As bicam session starts
THE bicameral conference committee on the proposed 2024 budget started meeting Thursday to hammer out a final version of the national expenditure bill, with the chairman of the House committee on appropriations urging his fellow lawmakers to adopt substantial changes introduced by the House leadership that promote transparency in public spending, safeguard national security, ensure food sufficiency, and support a population still reeling from adverse effects of the pandemic.
AKO Bicol Party-list Rep. Elizaldy Co, chairman of the House committee on appropriations, said that in crafting the House version of the budget bill, lawmakers tried to strike a balance in handling debts and allocating funds to pivotal government projects and programs while being mindful of the administrative capacity of various agencies to achieve budget objectives.
The proposed budget for next year totals P5.786 trillion, including P1.748 trillion for debt payments and other expenditures that are automatically appropriated. General appropriations increased 9.5 percent to P4.02 trillion from the 2023 budget while unprogrammed funds declined by 65 percent to P281.9 billion.
The House’s budget version “underscores the need for a comprehensive strategy to enhance efficiency, transparency and accountability in program implementation,” said Co during the opening meeting of the bicameral committee.
He said in addressing those challenges, the House version was crafted to be “a more cost-efficient intervention” that is aligned “with the targets and goals for sustainable economic growth and public welfare” of the administration of President Ferdinand “Bongbong” R. Marcos, Jr.
In line with that vision, the House version stripped various government offices, including the Office of the Vice President and the Department of Education— both agencies led by Vice President Sara Duterte — of a total P1.23 billion in controversial confidential funds and allocated them to frontline agencies in charge of monitoring and protecting the country’s territorial rights in the West Philippine Sea.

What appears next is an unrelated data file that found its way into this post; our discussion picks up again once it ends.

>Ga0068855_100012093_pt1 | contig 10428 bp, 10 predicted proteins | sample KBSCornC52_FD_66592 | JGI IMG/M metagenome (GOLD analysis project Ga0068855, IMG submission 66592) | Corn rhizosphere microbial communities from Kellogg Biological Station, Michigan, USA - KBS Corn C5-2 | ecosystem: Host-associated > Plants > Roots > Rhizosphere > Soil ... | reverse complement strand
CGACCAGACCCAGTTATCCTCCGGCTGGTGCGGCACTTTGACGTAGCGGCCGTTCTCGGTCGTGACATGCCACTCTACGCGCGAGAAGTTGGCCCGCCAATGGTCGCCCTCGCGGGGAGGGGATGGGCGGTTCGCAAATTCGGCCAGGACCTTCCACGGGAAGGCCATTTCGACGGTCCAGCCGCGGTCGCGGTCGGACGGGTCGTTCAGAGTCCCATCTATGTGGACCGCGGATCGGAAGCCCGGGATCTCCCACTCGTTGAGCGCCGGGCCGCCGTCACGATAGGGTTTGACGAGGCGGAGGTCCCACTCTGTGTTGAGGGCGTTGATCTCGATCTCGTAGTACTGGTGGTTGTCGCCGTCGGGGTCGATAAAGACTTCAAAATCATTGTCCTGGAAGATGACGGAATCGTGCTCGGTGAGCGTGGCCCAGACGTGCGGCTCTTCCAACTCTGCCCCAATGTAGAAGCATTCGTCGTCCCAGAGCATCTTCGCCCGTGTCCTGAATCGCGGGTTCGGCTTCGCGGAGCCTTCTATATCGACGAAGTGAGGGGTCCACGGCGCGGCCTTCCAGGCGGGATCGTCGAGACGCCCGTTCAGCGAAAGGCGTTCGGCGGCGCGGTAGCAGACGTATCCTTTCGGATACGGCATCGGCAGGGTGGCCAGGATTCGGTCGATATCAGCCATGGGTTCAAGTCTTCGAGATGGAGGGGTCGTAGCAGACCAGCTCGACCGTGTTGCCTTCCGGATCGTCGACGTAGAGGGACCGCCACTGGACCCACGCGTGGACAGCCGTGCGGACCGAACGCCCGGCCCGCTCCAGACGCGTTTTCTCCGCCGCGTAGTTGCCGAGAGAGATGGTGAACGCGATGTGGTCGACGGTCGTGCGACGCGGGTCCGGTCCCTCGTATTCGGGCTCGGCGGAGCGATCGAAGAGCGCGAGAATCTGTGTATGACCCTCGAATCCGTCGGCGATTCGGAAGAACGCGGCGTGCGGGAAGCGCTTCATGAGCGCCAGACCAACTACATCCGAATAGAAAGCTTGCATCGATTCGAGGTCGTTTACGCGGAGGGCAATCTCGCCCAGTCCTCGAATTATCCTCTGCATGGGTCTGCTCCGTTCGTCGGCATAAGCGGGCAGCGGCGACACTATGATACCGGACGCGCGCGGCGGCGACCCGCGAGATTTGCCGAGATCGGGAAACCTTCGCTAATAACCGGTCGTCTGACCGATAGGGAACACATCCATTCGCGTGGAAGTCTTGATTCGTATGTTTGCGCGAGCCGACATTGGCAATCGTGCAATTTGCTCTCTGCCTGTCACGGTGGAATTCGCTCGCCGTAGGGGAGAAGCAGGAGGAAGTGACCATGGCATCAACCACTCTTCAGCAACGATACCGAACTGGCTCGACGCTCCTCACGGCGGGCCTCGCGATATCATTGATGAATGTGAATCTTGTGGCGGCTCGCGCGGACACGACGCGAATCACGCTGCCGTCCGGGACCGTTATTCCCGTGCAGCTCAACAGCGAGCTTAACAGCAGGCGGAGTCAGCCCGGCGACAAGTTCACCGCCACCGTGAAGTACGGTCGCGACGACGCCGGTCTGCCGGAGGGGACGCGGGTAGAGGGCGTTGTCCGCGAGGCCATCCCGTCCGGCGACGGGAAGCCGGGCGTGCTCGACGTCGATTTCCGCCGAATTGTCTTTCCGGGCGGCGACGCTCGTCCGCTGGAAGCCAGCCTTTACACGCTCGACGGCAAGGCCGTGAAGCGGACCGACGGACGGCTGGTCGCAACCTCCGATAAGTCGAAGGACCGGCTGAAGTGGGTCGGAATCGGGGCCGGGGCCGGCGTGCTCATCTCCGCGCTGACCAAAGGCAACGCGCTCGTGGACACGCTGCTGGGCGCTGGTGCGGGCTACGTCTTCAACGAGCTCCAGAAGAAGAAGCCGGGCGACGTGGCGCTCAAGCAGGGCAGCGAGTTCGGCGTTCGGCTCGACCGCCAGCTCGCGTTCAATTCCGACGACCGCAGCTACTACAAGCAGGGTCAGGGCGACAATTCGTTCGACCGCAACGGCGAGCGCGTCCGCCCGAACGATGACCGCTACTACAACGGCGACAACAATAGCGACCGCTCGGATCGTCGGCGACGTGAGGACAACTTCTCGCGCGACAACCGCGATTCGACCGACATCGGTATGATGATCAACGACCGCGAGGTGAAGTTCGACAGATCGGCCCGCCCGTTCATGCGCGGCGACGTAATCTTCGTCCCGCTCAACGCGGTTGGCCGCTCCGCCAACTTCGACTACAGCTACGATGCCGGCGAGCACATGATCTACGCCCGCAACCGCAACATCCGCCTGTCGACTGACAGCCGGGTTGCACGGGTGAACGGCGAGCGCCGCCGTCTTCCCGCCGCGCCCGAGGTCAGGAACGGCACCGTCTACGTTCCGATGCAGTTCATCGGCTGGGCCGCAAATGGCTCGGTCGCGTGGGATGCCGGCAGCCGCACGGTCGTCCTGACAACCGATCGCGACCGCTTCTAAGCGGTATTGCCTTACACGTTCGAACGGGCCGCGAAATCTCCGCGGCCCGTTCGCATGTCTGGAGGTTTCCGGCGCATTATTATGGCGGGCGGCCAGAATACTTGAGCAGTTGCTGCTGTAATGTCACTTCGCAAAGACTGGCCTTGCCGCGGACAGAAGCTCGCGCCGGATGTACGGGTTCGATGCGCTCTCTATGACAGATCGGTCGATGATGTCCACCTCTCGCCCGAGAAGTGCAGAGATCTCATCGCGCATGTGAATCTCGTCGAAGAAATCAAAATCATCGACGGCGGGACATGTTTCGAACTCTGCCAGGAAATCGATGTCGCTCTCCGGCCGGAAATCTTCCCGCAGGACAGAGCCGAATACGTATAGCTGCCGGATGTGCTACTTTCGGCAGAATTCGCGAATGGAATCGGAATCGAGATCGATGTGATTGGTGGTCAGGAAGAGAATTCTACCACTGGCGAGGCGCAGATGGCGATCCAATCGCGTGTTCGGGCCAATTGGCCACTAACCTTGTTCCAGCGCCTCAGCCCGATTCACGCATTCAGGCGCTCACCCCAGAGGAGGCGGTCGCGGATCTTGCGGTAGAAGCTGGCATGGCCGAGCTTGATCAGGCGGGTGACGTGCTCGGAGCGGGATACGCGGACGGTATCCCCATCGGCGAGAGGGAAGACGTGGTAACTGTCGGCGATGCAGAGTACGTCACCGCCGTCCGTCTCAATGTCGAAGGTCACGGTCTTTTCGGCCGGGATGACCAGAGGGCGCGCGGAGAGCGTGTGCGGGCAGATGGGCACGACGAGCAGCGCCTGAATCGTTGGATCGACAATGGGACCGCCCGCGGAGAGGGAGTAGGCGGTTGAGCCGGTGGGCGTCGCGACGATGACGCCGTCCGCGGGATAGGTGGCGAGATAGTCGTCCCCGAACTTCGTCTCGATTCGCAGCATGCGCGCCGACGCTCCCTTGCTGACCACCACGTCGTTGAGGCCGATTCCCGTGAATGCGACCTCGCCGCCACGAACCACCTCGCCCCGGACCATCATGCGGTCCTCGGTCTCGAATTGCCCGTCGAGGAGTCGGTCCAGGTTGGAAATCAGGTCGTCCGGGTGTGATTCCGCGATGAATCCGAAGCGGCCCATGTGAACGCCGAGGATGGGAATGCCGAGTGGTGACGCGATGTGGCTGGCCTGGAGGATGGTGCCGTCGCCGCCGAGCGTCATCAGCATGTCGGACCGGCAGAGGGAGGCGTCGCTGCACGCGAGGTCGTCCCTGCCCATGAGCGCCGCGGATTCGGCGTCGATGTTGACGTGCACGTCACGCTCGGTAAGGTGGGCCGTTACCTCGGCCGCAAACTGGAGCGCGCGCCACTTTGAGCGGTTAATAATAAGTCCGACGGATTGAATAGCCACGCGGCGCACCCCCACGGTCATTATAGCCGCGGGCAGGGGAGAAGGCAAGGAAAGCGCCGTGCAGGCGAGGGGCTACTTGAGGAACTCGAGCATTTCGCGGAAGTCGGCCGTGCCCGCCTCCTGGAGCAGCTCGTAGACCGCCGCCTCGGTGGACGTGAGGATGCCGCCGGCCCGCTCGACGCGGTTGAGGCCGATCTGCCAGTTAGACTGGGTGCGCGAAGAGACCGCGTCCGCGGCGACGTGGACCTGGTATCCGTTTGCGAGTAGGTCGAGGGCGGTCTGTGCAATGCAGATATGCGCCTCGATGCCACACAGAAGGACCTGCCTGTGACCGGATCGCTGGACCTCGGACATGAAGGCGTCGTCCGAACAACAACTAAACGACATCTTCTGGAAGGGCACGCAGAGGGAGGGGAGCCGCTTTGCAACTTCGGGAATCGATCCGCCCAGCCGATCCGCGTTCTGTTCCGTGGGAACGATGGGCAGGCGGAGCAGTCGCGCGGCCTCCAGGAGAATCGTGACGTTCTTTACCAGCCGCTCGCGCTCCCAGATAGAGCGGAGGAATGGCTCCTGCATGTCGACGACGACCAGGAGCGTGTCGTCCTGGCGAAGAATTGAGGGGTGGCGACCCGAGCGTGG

The House realigned the confidential funds and instead gave it as additional budget to the National Intelligence and Coordination Agency, P300 million; National Security Council, P100 million; Philippine Coast Guard, P200 million for ammunition and intelligence activities; and the Department of Transportation, P381.8 million as additional budget for the upgrade and expansion of the airport in Pag-Asa Island.
Earlier, some media organizations reported that some senators favor reinstating the confidential fund allocation, particularly those for the OVP and Deped.
Co, leader of the House contingent, appealed to their Senate counterparts m to “approach this endeavor with a spirit of unity and guided by the principles of transparency, accountability, and the unwavering pursuit of the common good.”
“Let us find a way to reconcile our differences, aligning them with the overarching programs of the present administration,” he added.
Speaker Ferdinand Martin G. Romualdez also sought bipartisan support for the 2024 appropriations bill, noting the changes introduced by the House to the budget submitted by the Department of Budget and Management will address the need to increase food production, shield poor consumers from rising prices of goods, and help enhance farmers’ and fisherfolks’ income.
The House version allocated P20 billion for the rice subsidy program, P40 billion to improve irrigation and P1 billion for fisheries and post-harvest facilities
“The national expenditure program passed by the House, not only addresses food production and combatting food inflation, it is also investing more for the Filipino people and the future of this nation,” said Speaker Romualdez. “We have set aside around P125 billion for medical assistance, livelihood assistance, job creation, and scholarship programs for deserving students—the future of this nation,” he added.
The House leader appealed to the Bicameral Conference Committee to quickly craft a final version of the 2024 budget so it could be passed before Congress goes on Christmas break.
“We owe it to the Filipino people to pass a well-crafted budget on time to allow the government of President Marcos to immediately allocate those funds to help boost economic activity, draw more investments, create jobs and secure a better future for our people. We owe our constituents, the Filipino people, nothing less,” Speaker Romualdez added.